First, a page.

Mobile Computing | Research

Privacy Concerns Drive Teens' App Downloads and Usage

American teens are concerned enough about their privacy to let their concerns drive app download choices. According to a new survey conducted by the Pew Research Center's Internet & American Life Project, more than half of teens (51 percent) who have downloaded apps to their mobile phones and tablets have avoided certain apps over worries about privacy.

Do Not Track
The survey, conducted by Pew and the Berkman Center for Internet & Society at Harvard University, also found that among those who had downloaded apps (58 percent of teens who participated in the survey), more than a quarter (26 percent) have intentionally uninstalled an app after discovering the software collected personal information about them.

Among teen app users, 48 percent have turned off location tracking features either on their phones or within specific apps. A higher percentage of girls (57 percent versus 37 percent) have disabled location tracking, according to the report.

"Teens are on the front lines of figuring out the complex world of privacy management of on their mobile devices," said Mary Madden, lead author and senior researcher for the Pew Internet Project, in a statement released to coincide with the report. "They realize that cell phones can be used to monitor their whereabouts, and they will avoid apps if they feel like the data requests are unnecessary or excessive."

The survey and follow-up interviews were conducted among a representative sample of kids aged 12–17 and their parents in the United States. The survey portion actually took place last year, well before the revelations about the NSA's surveillance of American citizens via PRISM, XKeyscore, and other covert data collection programs. A Pew spokeswoman told us the organization plans a follow-up survey this year, "and we'll be eager to see if teens are aware of the NSA story and whether it has had any impact on their attitudes and behavior." Focus group interviews took place in February, March, and April of this year.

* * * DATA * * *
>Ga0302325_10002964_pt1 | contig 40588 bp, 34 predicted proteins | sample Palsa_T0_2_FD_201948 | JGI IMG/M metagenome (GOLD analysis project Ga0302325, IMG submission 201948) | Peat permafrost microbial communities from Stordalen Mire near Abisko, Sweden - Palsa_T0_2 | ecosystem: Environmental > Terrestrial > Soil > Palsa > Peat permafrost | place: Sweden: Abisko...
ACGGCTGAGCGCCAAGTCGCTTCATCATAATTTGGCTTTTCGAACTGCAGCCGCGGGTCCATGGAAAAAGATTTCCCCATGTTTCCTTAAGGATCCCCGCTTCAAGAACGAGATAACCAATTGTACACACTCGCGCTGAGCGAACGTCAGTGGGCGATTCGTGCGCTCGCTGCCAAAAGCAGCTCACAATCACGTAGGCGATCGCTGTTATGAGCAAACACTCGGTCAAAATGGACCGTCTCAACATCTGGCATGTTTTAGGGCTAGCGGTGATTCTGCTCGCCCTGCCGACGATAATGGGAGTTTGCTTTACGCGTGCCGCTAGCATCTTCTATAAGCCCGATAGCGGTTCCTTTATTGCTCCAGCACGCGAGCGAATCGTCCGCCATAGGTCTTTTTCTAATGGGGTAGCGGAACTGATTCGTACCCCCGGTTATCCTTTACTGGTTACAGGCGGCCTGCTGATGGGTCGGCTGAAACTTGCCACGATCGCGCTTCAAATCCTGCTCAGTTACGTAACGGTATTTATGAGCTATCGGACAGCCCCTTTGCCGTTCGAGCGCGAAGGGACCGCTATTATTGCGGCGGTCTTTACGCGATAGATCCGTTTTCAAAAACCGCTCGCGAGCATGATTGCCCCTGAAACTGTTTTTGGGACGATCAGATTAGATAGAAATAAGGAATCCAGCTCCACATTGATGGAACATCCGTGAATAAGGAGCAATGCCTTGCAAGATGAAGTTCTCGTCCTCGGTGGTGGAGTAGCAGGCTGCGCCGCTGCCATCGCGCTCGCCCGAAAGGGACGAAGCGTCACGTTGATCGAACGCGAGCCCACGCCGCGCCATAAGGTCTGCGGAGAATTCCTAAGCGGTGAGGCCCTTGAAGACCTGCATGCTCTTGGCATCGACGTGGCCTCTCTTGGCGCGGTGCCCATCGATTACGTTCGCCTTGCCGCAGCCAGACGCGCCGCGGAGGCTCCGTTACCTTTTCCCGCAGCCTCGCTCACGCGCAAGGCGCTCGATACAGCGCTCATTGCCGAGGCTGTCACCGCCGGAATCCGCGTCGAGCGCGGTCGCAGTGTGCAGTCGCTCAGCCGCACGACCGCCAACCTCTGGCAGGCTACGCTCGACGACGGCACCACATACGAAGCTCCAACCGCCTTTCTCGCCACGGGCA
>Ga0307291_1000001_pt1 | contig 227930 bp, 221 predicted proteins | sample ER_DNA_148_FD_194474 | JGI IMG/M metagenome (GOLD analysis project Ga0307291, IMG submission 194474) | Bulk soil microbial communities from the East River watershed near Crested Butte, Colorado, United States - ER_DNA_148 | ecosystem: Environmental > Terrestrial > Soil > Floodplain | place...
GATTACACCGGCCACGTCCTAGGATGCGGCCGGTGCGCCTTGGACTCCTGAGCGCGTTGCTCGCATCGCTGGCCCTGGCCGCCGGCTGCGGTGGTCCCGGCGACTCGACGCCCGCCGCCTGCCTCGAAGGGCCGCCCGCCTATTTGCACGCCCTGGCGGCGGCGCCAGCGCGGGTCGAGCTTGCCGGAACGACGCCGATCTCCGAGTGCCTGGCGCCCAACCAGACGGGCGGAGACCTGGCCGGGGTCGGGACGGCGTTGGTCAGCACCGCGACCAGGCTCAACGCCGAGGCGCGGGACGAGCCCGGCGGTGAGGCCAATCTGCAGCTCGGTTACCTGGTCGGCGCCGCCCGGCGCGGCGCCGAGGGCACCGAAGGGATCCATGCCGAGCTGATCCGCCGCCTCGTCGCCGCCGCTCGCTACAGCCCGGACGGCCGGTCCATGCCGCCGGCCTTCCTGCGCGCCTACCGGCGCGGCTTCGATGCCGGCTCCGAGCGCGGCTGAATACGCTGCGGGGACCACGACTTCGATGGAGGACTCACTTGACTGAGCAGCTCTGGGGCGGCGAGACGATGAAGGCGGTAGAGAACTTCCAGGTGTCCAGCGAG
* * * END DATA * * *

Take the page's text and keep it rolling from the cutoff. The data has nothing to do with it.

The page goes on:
Stats: Teen Mobile Device and App Ownership
The report, "Teens and Mobile Apps Privacy," indicated that 82 percent of teens owned at least one mobile device at the time of the survey (last summer). Seventy-eight percent owned cell phones, and 23 percent owned a tablet. Seventy-one percent of mobile device owners have downloaded an app (representing about 58 percent of the overall teen population).

Among focus group participants, the type of app downloaded tended to be social media apps games but also included news, music, and weather apps. Teens indicated they often download apps simply because they're free but also look at pictures, ratings, and the number of downloads "to determine the quality of the app." One of the side benefits of free apps cited by the kids who participated in the survey was the fact that they don't need their parents' permission to download the software.

teen app downloads

The App Divide
Family income, parents' education level, and gender played a role in determining whether teens downloaded apps or not.

  • 79 percent of teens from wealthier families ($50,000 or higher household income) have downloaded apps versus 60 percent for those in lower-income families.
  • 76 percent of teens whose parents have completed college have downloaded an app versus 68 percent of those whose parents have not had only some college or have completed high school.
  • 79 percent of boys versus 62 percent of girls have downloaded apps.
  • There was not a statistically significant difference in downloads between white and non-white teens.

The complete report, "Teens and Mobile Apps Privacy," is available at

About the Author

David Nagel is editorial director of 1105 Media's Education Technology Group and editor-in-chief of THE Journal and STEAM Universe. A 25-year publishing veteran, Nagel has led or contributed to dozens of technology, art and business publications.

He can be reached at You can also connect with him on LinkedIn at or follow him on Twitter at @THEJournalDave (K-12) or @CampusTechDave (higher education).

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